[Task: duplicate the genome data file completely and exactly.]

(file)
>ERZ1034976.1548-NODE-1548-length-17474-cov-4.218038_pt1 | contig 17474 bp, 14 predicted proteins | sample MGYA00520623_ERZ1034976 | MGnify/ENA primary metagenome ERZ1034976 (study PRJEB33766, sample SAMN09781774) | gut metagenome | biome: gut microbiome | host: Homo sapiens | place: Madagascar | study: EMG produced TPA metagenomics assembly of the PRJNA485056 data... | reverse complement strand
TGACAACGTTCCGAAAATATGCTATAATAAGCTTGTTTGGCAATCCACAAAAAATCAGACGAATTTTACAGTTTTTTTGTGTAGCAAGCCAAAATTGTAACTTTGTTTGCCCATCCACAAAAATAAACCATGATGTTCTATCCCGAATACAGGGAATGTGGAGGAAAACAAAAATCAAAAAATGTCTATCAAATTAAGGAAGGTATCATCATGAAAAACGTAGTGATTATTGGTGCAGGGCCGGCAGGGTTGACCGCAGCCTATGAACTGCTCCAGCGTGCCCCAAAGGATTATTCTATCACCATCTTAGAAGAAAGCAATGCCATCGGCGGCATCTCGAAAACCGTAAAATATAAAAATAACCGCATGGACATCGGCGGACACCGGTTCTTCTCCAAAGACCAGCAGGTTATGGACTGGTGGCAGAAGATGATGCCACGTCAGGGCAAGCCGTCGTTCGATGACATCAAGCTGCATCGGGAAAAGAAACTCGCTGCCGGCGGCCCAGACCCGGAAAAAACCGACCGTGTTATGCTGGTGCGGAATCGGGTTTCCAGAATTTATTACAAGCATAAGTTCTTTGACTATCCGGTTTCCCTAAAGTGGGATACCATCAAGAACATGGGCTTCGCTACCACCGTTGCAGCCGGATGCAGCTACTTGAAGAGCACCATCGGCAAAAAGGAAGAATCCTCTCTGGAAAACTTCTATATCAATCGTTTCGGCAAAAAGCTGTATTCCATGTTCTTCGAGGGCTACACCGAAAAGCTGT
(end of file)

>ERZ1034976.1548-NODE-1548-length-17474-cov-4.218038_pt1 | contig 17474 bp, 14 predicted proteins | sample MGYA00520623_ERZ1034976 | MGnify/ENA primary metagenome ERZ1034976 (study PRJEB33766, sample SAMN09781774) | gut metagenome | biome: gut microbiome | host: Homo sapiens | place: Madagascar | study: EMG produced TPA metagenomics assembly of the PRJNA485056 data... | reverse complement strand
TGACAACGTTCCGAAAATATGCTATAATAAGCTTGTTTGGCAATCCACAAAAAATCAGACGAATTTTACAGTTTTTTTGTGTAGCAAGCCAAAATTGTAACTTTGTTTGCCCATCCACAAAAATAAACCATGATGTTCTATCCCGAATACAGGGAATGTGGAGGAAAACAAAAATCAAAAAATGTCTATCAAATTAAGGAAGGTATCATCATGAAAAACGTAGTGATTATTGGTGCAGGGCCGGCAGGGTTGACCGCAGCCTATGAACTGCTCCAGCGTGCCCCAAAGGATTATTCTATCACCATCTTAGAAGAAAGCAATGCCATCGGCGGCATCTCGAAAACCGTAAAATATAAAAATAACCGCATGGACATCGGCGGACACCGGTTCTTCTCCAAAGACCAGCAGGTTATGGACTGGTGGCAGAAGATGATGCCACGTCAGGGCAAGCCGTCGTTCGATGACATCAAGCTGCATCGGGAAAAGAAACTCGCTGCCGGCGGCCCAGACCCGGAAAAAACCGACCGTGTTATGCTGGTGCGGAATCGGGTTTCCAGAATTTATTACAAGCATAAGTTCTTTGACTATCCGGTTTCCCTAAAGTGGGATACCATCAAGAACATGGGCTTCGCTACCACCGTTGCAGCCGGATGCAGCTACTTGAAGAGCACCATCGGCAAAAAGGAAGAATCCTCTCTGGAAAACTTCTATATCAATCGTTTCGGCAAAAAGCTGTATTCCATGTTCTTCGAGGGCTACACCGAAAAGCTGT